Window on the World brings culture to Tech

The Nyama Drum Ensemble performs with audience members at Window On the World in the Hooper Eblen Center on April 13, which celebrates cultural diversity through a variety of international booths and performances. Window on the World is held every spring at Tech. 
Photo by Rebecca Franey.

Twenty-six vendors set up booths on April 13 for the annual Window on the World event in the Hooper Eblen Center to offer historical and cultural information about French, Indian, Native American, African and various other cultures. 

Vendors offered ethnic foods, jewelry, clothing and skin treatment.

At the African booth, Carolyn Ross handed out samples of shea butter.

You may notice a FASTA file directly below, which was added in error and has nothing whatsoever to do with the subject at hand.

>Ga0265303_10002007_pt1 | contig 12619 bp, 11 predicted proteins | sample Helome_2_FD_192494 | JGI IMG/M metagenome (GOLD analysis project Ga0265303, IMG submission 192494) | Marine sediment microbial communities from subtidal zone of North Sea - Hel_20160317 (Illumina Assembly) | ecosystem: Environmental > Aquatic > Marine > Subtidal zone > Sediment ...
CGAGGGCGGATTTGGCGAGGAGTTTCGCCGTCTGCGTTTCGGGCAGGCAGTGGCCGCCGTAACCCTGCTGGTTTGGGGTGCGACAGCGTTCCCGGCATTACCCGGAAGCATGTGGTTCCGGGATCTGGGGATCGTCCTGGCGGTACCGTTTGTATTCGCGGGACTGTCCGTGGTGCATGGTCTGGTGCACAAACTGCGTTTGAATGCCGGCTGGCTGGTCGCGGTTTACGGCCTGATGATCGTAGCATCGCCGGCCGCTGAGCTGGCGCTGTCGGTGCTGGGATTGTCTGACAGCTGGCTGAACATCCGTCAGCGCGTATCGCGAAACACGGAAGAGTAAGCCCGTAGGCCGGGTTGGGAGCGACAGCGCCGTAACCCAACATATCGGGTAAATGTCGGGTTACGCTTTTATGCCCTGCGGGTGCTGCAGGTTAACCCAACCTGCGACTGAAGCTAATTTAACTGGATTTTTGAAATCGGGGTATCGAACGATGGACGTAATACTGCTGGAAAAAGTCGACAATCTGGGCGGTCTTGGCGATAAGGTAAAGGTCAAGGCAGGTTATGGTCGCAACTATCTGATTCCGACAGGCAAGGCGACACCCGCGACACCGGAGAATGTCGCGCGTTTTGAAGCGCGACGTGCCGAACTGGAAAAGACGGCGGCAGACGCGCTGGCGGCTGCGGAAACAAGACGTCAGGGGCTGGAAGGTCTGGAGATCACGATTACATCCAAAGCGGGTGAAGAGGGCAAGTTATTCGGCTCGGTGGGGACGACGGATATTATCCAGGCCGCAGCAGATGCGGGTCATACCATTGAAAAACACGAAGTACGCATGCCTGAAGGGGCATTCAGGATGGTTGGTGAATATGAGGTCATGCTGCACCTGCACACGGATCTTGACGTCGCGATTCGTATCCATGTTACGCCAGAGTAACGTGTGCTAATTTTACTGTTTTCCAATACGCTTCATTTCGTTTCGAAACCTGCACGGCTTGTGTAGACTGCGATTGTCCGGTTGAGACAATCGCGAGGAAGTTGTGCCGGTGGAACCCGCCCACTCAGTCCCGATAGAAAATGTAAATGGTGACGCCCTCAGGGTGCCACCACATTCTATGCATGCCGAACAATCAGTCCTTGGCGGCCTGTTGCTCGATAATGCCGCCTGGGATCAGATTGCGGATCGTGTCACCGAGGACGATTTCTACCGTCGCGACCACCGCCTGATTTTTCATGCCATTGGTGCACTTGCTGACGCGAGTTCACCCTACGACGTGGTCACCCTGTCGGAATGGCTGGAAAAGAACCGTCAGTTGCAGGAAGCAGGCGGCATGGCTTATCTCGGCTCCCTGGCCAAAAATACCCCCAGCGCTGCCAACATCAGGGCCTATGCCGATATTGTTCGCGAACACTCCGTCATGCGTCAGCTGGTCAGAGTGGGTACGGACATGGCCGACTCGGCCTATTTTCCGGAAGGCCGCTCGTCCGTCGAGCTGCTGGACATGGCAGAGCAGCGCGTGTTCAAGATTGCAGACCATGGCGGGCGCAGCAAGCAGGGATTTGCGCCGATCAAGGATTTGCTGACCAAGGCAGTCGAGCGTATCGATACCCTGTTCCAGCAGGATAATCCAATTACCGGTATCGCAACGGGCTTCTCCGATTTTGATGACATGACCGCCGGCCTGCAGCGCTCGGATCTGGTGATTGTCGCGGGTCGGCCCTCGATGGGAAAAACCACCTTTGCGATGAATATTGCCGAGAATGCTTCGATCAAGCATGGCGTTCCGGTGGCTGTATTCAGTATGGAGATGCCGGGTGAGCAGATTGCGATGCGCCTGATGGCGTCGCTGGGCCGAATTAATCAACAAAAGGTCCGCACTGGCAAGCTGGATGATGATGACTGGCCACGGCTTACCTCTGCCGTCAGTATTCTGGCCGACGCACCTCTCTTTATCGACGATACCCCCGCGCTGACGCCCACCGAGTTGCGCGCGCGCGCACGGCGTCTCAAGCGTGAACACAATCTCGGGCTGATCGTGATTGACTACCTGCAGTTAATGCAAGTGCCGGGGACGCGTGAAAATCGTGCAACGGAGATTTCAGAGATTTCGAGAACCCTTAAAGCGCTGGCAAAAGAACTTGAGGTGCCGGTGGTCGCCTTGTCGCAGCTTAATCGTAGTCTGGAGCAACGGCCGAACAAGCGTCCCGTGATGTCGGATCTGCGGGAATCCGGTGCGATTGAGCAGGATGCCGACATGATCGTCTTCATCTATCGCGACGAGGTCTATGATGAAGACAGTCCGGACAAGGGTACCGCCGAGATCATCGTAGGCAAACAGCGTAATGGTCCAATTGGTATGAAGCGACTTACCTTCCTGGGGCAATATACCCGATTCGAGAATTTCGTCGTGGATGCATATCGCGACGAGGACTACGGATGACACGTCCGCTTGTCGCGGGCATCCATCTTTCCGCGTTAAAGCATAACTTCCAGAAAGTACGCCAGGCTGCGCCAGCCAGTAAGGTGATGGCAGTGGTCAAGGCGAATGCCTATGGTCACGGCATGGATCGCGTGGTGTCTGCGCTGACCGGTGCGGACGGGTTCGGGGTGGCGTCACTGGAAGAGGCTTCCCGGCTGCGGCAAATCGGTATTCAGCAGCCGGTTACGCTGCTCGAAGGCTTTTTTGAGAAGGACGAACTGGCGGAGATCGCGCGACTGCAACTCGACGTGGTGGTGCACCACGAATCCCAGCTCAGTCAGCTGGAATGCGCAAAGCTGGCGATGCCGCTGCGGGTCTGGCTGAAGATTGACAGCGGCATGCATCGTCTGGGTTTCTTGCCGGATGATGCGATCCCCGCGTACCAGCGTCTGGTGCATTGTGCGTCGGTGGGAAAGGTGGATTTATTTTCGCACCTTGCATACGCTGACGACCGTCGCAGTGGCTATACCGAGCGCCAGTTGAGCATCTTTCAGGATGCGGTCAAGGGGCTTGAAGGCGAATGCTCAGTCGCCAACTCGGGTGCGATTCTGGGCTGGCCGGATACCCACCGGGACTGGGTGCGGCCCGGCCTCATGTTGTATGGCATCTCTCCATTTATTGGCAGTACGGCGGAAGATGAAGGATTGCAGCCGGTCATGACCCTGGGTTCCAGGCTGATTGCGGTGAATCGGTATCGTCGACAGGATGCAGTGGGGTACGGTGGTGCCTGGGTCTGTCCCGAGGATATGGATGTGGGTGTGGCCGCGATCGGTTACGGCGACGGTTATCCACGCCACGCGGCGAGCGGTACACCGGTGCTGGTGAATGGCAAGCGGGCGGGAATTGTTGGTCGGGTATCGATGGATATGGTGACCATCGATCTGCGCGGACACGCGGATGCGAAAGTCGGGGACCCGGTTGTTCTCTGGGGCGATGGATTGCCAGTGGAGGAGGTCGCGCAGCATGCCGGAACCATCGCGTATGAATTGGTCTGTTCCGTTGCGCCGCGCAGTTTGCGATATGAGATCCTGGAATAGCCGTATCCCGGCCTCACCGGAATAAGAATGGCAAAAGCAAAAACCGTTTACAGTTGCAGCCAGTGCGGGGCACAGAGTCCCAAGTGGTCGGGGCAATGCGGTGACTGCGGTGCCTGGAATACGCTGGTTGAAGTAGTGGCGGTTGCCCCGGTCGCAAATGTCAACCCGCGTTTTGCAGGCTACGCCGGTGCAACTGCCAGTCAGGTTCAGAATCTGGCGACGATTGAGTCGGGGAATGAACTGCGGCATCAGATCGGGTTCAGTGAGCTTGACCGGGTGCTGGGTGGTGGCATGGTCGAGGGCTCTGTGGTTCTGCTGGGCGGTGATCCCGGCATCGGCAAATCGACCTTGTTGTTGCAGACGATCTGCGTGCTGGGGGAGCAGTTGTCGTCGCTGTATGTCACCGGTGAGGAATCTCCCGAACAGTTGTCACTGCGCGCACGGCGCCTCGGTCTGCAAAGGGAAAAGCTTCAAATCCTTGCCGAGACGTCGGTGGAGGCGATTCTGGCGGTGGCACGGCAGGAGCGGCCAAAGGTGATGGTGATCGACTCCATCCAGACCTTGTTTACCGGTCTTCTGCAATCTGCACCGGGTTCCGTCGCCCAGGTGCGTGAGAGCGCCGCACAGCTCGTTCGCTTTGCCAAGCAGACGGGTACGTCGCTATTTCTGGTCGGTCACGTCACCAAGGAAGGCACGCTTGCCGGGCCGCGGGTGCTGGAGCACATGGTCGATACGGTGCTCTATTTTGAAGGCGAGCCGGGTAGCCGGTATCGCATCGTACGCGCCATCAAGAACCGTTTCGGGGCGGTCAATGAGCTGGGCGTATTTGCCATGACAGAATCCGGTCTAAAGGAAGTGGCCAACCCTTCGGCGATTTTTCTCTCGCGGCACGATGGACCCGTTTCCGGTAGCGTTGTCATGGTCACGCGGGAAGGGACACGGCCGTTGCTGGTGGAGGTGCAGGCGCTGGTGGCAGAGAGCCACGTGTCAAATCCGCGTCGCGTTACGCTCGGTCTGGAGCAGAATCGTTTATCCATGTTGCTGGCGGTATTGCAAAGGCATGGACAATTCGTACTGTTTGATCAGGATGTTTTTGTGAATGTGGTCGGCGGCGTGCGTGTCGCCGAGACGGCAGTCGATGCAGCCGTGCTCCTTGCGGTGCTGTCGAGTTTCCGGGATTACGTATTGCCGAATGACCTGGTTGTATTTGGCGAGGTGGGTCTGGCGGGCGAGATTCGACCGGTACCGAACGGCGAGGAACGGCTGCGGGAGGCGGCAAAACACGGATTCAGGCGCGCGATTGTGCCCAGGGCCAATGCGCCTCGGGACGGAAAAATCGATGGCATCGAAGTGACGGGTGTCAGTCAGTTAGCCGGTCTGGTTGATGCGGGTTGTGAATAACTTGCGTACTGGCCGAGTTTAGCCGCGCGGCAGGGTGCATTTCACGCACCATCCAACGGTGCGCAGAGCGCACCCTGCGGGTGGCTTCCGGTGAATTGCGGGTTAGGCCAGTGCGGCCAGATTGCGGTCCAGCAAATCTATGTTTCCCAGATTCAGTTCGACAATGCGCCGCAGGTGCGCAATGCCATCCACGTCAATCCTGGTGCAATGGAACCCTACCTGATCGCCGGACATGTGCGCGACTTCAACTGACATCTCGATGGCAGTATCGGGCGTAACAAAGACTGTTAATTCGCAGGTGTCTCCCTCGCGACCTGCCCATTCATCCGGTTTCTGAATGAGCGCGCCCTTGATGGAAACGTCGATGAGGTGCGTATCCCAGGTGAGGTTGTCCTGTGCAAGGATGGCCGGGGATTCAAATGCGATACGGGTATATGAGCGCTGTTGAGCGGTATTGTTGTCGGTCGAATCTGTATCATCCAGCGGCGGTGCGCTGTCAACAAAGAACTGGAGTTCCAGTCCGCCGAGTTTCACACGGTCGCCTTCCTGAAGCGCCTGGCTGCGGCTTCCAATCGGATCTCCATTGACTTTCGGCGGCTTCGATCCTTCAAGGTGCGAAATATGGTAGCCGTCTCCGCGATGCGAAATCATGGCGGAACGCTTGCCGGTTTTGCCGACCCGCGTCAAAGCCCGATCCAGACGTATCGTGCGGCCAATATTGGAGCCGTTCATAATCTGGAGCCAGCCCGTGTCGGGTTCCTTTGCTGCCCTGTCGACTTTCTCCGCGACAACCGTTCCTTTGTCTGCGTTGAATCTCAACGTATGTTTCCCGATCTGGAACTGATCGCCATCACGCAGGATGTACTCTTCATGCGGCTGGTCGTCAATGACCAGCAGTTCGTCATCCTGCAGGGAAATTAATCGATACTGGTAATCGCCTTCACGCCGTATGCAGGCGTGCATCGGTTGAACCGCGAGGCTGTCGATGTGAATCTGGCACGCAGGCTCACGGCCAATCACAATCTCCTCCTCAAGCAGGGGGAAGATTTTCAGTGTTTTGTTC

Shea butter comes from the nut of the African Karite tree in West Africa. The nuts are picked, smashed and boiled. Ross said a lot of work goes into making the butter.

“The butter is sold to companies like Jergens and made into different skin products, but I just put it in a jar. It doesn’t need anything else,” Ross said. 

Dance groups performed the Chinese Lion dance, Irish Step dance, and Flamenco dance.

“We really do have such a diverse community that is not often showcased. I think it’s great that Tech does this every year,” Emily Thomas, a senior history student working at the French booth, said.

A vendor wearing Ghanaian duku, or head scarf, sells various African goods including Ghanaian cocoa butter at Window on the World on April 13.
Photo by Zach Fowler.